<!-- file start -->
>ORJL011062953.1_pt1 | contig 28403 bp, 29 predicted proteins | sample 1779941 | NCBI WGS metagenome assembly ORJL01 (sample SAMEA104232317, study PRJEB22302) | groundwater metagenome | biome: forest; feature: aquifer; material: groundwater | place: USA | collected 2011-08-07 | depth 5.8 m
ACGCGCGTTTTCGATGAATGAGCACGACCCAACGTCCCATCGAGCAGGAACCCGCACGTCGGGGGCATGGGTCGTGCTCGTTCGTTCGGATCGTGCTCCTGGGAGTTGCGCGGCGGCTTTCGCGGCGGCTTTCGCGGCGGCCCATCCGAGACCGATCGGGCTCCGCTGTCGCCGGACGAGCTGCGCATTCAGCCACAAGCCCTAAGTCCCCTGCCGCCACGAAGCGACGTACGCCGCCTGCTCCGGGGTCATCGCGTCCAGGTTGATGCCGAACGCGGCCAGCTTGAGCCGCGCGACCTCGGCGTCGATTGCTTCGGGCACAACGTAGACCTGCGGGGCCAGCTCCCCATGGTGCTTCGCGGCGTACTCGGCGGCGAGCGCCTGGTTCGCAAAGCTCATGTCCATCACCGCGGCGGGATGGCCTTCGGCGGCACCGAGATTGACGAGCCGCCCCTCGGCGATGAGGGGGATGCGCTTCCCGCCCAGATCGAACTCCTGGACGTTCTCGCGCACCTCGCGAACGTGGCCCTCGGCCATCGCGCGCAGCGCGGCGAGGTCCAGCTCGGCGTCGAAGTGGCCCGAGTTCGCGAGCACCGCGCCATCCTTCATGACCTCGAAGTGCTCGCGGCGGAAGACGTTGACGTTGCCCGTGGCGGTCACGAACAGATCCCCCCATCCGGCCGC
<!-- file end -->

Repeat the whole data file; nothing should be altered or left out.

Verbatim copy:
>ORJL011062953.1_pt1 | contig 28403 bp, 29 predicted proteins | sample 1779941 | NCBI WGS metagenome assembly ORJL01 (sample SAMEA104232317, study PRJEB22302) | groundwater metagenome | biome: forest; feature: aquifer; material: groundwater | place: USA | collected 2011-08-07 | depth 5.8 m
ACGCGCGTTTTCGATGAATGAGCACGACCCAACGTCCCATCGAGCAGGAACCCGCACGTCGGGGGCATGGGTCGTGCTCGTTCGTTCGGATCGTGCTCCTGGGAGTTGCGCGGCGGCTTTCGCGGCGGCTTTCGCGGCGGCCCATCCGAGACCGATCGGGCTCCGCTGTCGCCGGACGAGCTGCGCATTCAGCCACAAGCCCTAAGTCCCCTGCCGCCACGAAGCGACGTACGCCGCCTGCTCCGGGGTCATCGCGTCCAGGTTGATGCCGAACGCGGCCAGCTTGAGCCGCGCGACCTCGGCGTCGATTGCTTCGGGCACAACGTAGACCTGCGGGGCCAGCTCCCCATGGTGCTTCGCGGCGTACTCGGCGGCGAGCGCCTGGTTCGCAAAGCTCATGTCCATCACCGCGGCGGGATGGCCTTCGGCGGCACCGAGATTGACGAGCCGCCCCTCGGCGATGAGGGGGATGCGCTTCCCGCCCAGATCGAACTCCTGGACGTTCTCGCGCACCTCGCGAACGTGGCCCTCGGCCATCGCGCGCAGCGCGGCGAGGTCCAGCTCGGCGTCGAAGTGGCCCGAGTTCGCGAGCACCGCGCCATCCTTCATGACCTCGAAGTGCTCGCGGCGGAAGACGTTGACGTTGCCCGTGGCGGTCACGAACAGATCCCCCCATCCGGCCGC